Will I be dumping Starbucks?

Probably not.

Now, I can sense the blood pressure rising in most of the people reading this. That is, if it is the usual crew. Yes, I did hear what the CEO of Starbucks said, and I do understand their stance on same-sex marriage. And no, my views on this issue have not changed. My prayer is that personal reasons never shift my view on something when I feel the Bible has an authoritative stance on that issue. In all things, I want the Bible, not culture or my own feelings (or even my own reason and logic) to be the source of my beliefs.

Yet, I will not be boycotting Starbucks. If you will permit me to explain, I will share my thoughts on this whole fiasco. Do not read this as condemnation to those who have in good conscience chosen to boycott Starbucks. The issue is simply too complex for one post, so I will start with some thoughts about the problem, and in the next post, I will provide my humble suggestions for a better way. In short though, I think I can sum up the problem in one sentence.

We are fighting the wrong war.

The church has been promised victory, and we fight a battle that has already been won. Nevertheless, Ephesians 6 tells us we must put on the armor of God and charge off against evil for the sake of the kingdom unto the glory of Christ. In the gospels, Jesus told the disciples that the gates of hell would not prevail against the church. Note that it is offensive language Jesus uses. Gates do not move. If the church stands against the gates of hell, it is because we fought our way to them!

That being said, we are promised a victory in a war I feel we are failing to fight, trading it in for one we prefer, namely the battle for the American subculture and government.

Brothers and sisters, are we on the wrong battlefield?

On the first day of class this semester, I walked into the wrong classroom and sat down awaiting the instructor. If you have ever done that, you know how embarrassing it is when the realization sinks in and you get up and walk out.

I fear the church may find itself fighting tooth and nail on the wrong battlefield, plunging all our might into a war for something temporary instead of something eternal. Are we more concerned with the control of a fleeting cultural kingdom than the eternal heavenly one?

If so, we are not promised victory in that battle. As a matter of fact, it is one we are most certainly poised to lose.

We stand at a crossroads today where we must ask ourselves some tough questions. What are we fighting for? Are we fighting for the advance of the gospel or to maintain our traditions? Are we fighting to loose sin’s grip on the world or for the dominance of our political beliefs? Are we fighting to bring glory to God or glory to our way of life?

I pray that we do not lose the war for souls, by struggling for control in the culture war.

Quickly, let me say I am not advocating a change in our stance on the issue of same-sex marriage. Where the Bible speaks, I say we must speak. But you can say the right thing in the wrong way!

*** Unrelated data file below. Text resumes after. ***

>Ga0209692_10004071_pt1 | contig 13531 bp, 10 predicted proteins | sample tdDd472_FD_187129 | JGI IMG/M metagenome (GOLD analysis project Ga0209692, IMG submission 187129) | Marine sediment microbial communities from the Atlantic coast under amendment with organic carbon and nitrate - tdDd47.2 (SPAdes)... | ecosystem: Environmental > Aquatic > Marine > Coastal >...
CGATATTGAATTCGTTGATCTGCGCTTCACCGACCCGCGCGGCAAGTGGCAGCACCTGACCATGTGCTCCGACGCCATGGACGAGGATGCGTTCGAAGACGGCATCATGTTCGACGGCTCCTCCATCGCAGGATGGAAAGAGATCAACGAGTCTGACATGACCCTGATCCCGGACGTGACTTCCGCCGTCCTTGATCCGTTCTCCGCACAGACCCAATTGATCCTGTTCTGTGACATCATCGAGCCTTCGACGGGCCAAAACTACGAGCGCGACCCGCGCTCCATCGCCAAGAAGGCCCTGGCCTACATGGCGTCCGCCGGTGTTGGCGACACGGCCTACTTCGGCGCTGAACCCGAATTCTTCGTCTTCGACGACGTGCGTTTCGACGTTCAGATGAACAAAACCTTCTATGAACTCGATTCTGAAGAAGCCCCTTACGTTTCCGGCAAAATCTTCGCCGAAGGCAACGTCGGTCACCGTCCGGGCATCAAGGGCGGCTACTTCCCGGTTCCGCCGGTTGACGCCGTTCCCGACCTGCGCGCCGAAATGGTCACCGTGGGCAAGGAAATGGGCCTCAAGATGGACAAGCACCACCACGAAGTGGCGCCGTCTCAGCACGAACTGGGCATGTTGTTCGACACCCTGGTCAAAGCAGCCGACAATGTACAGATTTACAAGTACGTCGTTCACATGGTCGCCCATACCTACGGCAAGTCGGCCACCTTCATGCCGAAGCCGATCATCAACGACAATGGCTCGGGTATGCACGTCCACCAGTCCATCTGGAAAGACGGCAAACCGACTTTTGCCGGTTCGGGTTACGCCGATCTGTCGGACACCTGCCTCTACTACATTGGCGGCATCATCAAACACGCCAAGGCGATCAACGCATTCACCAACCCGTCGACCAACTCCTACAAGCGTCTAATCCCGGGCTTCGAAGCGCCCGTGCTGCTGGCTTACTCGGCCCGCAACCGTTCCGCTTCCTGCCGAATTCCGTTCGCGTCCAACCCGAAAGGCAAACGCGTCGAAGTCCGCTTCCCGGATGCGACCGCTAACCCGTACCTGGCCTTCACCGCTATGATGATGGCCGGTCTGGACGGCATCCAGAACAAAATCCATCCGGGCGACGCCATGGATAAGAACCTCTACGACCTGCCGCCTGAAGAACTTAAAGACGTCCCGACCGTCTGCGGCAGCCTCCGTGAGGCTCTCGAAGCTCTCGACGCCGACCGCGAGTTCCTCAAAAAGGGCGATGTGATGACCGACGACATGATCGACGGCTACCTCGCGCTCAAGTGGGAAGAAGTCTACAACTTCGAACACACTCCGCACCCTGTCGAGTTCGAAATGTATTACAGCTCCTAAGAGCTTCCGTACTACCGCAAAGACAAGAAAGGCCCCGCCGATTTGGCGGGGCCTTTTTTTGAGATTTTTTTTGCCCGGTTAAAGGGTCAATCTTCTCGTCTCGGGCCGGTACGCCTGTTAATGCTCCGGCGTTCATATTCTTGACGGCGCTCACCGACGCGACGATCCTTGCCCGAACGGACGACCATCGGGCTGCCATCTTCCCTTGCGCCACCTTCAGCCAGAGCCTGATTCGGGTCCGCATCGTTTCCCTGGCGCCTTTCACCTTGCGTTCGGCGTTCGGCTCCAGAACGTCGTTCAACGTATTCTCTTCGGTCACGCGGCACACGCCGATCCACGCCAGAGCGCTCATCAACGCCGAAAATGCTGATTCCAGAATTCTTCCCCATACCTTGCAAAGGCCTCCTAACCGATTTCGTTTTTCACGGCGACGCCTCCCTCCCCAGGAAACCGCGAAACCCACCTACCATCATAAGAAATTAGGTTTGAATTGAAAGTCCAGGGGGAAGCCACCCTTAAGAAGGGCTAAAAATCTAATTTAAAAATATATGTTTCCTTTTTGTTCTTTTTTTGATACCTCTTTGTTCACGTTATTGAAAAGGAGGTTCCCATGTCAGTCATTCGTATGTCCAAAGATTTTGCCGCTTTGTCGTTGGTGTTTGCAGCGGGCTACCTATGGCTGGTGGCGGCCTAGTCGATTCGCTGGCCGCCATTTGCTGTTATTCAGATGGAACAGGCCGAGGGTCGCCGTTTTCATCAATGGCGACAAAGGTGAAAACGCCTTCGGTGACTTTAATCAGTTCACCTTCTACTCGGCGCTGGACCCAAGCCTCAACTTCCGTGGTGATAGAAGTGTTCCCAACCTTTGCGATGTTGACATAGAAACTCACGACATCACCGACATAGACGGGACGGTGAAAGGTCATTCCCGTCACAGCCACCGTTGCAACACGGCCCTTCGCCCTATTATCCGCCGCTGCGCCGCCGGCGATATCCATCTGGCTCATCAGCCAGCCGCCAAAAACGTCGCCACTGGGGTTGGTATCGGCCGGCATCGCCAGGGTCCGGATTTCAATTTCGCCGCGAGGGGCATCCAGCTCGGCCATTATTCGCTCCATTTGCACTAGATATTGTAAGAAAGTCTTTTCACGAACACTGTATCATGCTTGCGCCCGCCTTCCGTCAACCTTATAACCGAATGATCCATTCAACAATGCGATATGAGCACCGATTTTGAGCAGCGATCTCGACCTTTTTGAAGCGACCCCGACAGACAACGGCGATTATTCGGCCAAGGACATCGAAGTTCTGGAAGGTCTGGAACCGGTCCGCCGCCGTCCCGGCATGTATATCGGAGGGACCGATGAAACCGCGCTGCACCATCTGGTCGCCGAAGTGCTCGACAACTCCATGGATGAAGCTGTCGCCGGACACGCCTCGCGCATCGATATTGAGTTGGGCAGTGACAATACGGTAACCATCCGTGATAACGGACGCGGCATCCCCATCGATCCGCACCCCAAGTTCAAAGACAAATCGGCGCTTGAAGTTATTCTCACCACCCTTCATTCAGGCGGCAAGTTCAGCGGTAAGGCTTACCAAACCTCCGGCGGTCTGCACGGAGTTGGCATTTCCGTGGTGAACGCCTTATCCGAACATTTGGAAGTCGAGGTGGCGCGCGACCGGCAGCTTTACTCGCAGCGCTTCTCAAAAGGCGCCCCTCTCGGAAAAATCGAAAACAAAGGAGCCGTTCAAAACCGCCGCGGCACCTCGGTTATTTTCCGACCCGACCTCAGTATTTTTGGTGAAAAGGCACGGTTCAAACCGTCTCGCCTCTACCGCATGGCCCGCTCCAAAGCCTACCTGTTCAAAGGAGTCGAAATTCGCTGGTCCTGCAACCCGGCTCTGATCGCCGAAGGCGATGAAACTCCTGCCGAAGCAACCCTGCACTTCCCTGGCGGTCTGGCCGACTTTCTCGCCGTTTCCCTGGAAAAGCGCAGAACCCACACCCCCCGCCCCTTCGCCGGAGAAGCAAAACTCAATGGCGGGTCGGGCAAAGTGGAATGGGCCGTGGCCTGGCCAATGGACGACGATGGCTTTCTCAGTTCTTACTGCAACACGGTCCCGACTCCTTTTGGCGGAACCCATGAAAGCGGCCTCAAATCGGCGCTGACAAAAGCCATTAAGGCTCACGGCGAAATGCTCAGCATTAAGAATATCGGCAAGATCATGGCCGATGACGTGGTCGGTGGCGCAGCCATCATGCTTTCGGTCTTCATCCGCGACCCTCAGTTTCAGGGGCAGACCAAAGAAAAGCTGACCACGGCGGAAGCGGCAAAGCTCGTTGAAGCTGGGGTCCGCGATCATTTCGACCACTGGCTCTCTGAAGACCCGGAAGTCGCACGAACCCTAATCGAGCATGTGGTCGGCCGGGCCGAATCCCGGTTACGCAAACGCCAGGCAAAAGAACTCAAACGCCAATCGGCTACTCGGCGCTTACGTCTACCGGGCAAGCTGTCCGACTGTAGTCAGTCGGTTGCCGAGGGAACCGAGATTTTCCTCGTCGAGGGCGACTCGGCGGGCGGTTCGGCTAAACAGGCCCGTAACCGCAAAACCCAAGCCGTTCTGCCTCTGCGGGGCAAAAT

In my estimation, for many (I would certainly not say all) adamant about a boycott of Starbucks, this is a battle to prove their side is more powerful. It is a battle for control.

Remember Chick-fil-a?

Less than a year ago, my Facebook feed was filled with people decrying the ignorance and hypocrisy of gay rights activists who were calling for a boycott on Chick-fil-a. Facebook statuses everywhere said it was unfair to treat them that way, and that they should be allowed, as a private company, to make those kinds of decisions.

It was a political battle clothed in religious freedom, and swarms of good ol’ conservative Americans rushed to their side to prove that they were still more powerful than the gay rights activists. (Note the way I worded that.)

And they won. Chick-fil-a made money off that boycott. People started eating there because of the boycott!

Now, we have a company in the exact same situation. The only difference is where they stand on the issue. Do I agree with them? No. Do I think they have the right if Chick-fil-a does? Unfortunately, yes.

Furthermore, I fear many of the same people saying that a gay rights boycott of Chick-fil-a was wrong are calling out for a boycott of Starbucks.

If that is the case, this boycott is not about sin or the gospel. It is also not about religious freedom. It is about a particular political worldview wanting to win and not wanting the other side to have the same control.

And from a purely pragmatic stance, conservatives boycotting Starbucks will most likely have the same result as gay rights activists boycotting Chick-fil-a. The company will make money as its gay rights supporters are galvanized to support the company that stands up for them. It will be seen as a victory for gay rights.

Are we being consistent?

Not only does the evangelical response to Chick-fil-a stand at odds with how many are now acting toward Starbucks. In truth, we are proving ourselves to be terribly inconsistent with this issue.

Bullies pick out one person from a crowd and pick on them.

We saw this during the presidential inauguration when certain gay rights groups cried foul on Louie Giglio when he was set to pray publicly at the event. Now, certainly, many men who have shared Giglio’s stance have stood in that role, and in other roles of similar prominence. However, it was an act of bullying to pick him out of the crowd of people with his view and slam him like they did.

But, be wary of your stance on boycotting organizations that support gay rights. Today, most companies do. They are simply not as vocal as the CEO of Starbucks at that stock meeting. Fact is, if you are actually boycotting Starbucks based on values and you only want to spend your money in support of companies that share those, then you will need to make a lot of changes.